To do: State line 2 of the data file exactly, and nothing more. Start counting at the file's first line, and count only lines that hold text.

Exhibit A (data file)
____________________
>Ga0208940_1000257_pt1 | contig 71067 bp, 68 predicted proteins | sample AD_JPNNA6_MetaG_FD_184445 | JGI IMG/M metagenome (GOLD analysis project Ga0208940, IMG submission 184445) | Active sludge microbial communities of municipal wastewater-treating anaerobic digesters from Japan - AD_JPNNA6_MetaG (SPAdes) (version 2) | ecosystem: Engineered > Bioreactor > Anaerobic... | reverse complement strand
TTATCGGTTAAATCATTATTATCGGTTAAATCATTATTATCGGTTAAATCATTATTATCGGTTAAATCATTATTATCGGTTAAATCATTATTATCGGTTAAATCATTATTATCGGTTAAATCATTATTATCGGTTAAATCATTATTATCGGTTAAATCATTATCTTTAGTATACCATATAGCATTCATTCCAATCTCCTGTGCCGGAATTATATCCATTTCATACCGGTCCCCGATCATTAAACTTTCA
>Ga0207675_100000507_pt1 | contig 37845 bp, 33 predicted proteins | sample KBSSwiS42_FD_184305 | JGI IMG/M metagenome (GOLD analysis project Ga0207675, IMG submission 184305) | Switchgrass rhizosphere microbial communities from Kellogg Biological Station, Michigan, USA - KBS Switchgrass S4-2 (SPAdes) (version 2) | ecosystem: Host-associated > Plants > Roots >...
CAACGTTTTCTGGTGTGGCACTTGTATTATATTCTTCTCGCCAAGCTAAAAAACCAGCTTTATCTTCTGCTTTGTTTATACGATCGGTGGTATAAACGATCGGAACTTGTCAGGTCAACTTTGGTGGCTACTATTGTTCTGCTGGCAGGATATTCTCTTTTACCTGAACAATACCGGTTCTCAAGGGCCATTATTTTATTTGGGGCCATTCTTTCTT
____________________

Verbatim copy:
TTATCGGTTAAATCATTATTATCGGTTAAATCATTATTATCGGTTAAATCATTATTATCGGTTAAATCATTATTATCGGTTAAATCATTATTATCGGTTAAATCATTATTATCGGTTAAATCATTATTATCGGTTAAATCATTATTATCGGTTAAATCATTATCTTTAGTATACCATATAGCATTCATTCCAATCTCCTGTGCCGGAATTATATCCATTTCATACCGGTCCCCGATCATTAAACTTTCA